When we face the winds of adversity in our lives, one of the areas under attack is our own feelings of competency or adequacy. Can we get through this season without falling apart or going to pieces? Are we able to manage these trying times and stay on top of them rather than them getting the best of us? Can we even be a support and encouragement to others during a crisis, and possibly lead others through it? These are very normal and common questions many ask themselves in the stillness and quietness of the day or night. These and other questions were certainly being wrestled with by the original recipients of this letter.
Our author has an answer from God to all of us and it is found in Hebrews 13:5-6. “Your conduct must be free from the love of money and you must be content with what you have, for He has said, ‘I will never leave you and I will never abandon you.’ So, we can say with confidence, ‘The Lord is my helper, and I will not be afraid. What can man do to me?’” The writer starts these verses with an admonition against covetousness and an exhortation to be content. We will examine contentment momentarily, but first let’s focus on the reasoning behind the warning of love of money or material things. I believe it is for basis and this consideration alone. We must abandon all trust, security, and safety in what is unreliable before we can rest in the source of what is truly reliable. Immersing ourselves in material things or surrounding ourselves with earthly things to make us feel secure ends up being no security at all. These earthly things we are trusting in to make ourselves feel better become a substitute for faith in God’s loving care, provision, and protection of His children. Anyone or anything we put our ultimate trust in other than God will be unreliable and will leave us disappointed, disillusioned, and even devastated in the end.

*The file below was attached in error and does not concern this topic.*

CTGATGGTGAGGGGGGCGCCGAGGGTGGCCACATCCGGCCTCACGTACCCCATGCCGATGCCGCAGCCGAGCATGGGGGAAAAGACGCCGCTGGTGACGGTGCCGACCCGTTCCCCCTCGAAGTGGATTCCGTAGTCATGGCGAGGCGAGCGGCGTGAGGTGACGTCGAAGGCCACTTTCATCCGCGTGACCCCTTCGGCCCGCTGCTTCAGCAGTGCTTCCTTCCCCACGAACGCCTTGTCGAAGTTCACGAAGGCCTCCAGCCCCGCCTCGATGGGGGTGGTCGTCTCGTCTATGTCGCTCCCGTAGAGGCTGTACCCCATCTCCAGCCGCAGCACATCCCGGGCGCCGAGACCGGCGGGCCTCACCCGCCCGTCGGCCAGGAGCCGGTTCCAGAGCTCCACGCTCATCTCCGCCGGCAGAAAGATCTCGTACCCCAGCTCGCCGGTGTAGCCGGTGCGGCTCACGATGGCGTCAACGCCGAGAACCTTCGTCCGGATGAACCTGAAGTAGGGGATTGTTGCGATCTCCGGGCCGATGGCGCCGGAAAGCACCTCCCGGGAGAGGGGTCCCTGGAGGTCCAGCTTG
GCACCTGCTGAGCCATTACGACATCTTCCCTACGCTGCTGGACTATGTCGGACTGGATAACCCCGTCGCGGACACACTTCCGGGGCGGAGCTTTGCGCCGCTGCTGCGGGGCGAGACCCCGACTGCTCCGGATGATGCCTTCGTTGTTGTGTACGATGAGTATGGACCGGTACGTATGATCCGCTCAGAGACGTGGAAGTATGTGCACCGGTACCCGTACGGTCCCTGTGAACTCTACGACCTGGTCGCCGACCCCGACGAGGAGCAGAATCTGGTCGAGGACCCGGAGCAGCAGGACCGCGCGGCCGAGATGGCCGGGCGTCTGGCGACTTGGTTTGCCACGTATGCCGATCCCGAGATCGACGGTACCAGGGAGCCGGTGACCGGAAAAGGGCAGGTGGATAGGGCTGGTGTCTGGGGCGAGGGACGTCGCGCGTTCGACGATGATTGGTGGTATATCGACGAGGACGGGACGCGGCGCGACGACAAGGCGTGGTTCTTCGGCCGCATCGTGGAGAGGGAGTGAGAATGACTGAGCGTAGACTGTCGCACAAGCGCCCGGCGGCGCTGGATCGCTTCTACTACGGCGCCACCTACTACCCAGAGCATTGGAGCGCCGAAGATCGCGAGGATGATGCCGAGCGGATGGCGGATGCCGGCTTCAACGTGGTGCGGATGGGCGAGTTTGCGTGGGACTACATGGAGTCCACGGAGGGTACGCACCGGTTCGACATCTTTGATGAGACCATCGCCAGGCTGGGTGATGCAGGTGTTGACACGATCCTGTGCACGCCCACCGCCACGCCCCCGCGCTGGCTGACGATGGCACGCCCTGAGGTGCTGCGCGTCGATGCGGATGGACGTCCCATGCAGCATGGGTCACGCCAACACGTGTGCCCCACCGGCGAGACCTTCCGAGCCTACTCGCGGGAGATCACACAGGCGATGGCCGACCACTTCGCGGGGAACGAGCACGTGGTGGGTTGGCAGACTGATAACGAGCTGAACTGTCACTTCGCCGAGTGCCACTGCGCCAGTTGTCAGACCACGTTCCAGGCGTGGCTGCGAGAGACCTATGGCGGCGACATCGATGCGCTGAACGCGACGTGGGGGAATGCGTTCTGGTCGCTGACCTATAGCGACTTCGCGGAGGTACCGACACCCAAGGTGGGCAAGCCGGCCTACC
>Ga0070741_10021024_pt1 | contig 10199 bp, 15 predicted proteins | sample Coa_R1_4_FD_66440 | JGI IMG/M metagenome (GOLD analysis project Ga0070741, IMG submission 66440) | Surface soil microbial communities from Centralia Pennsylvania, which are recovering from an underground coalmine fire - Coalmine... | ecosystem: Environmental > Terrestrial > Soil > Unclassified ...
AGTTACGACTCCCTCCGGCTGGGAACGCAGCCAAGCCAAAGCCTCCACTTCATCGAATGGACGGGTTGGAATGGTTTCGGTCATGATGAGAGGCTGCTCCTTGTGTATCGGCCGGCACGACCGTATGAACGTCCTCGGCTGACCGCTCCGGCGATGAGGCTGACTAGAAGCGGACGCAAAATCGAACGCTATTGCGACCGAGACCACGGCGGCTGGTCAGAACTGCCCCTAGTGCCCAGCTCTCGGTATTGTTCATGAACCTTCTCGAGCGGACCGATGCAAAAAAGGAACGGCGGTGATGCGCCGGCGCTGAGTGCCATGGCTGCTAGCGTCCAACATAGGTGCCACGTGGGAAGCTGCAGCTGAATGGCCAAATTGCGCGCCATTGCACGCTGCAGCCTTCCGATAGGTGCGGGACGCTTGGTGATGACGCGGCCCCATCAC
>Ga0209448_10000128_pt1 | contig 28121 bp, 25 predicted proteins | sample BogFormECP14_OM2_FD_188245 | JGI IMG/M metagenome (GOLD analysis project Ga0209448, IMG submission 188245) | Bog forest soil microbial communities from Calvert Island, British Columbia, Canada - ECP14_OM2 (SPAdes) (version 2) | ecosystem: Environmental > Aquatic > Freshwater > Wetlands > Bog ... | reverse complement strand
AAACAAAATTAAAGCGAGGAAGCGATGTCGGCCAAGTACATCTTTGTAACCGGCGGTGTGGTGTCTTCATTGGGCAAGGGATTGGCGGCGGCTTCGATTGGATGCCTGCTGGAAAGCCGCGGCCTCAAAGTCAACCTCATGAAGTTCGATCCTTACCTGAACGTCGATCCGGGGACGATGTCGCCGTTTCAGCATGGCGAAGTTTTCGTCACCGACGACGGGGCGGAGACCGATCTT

“Being content” is knowing beyond a shadow of a doubt that with God we are enough, and we have enough. He is sufficient for our every need and therefore our feelings of adequacy or competency to handle anything in life comes from realizing and respecting who God is. Paul certainly learned of the sufficiency of God’s grace. Please read 2 Corinthians 12:6-10. God did not take away Paul’s thorn, but did promise Him the grace to deal with it and handle it well. To the Greeks this word “content” spoke of possessing unfailing strength. “I am able to do all things through the one who strengthens me” (Philippians 4:13). As Christians we learn that through the presence of the Holy Spirit, we have more than enough resources within us so that we do not have to depend upon the unreliable substitutes outside of us. “Whom do I have in heaven but you? I desire no one but you on earth. My flesh and my heart may grow weak, but God always protects my heart and gives me stability” (Psalm 73:25-26).
God will never fail us. Everyone else and everything else will eventually falter or fail but God never will. He is our portion forever. He is our infinite and sufficient resource for everything we need.
We started this passage with many questions, but the only real question we should ask ourselves at this point is this: Am I content with what I have? The basis for such contentment is God’s promise of His presence and His power of His ability to supply or furnish all we need to meet the necessities of life. Do we believe God is enough?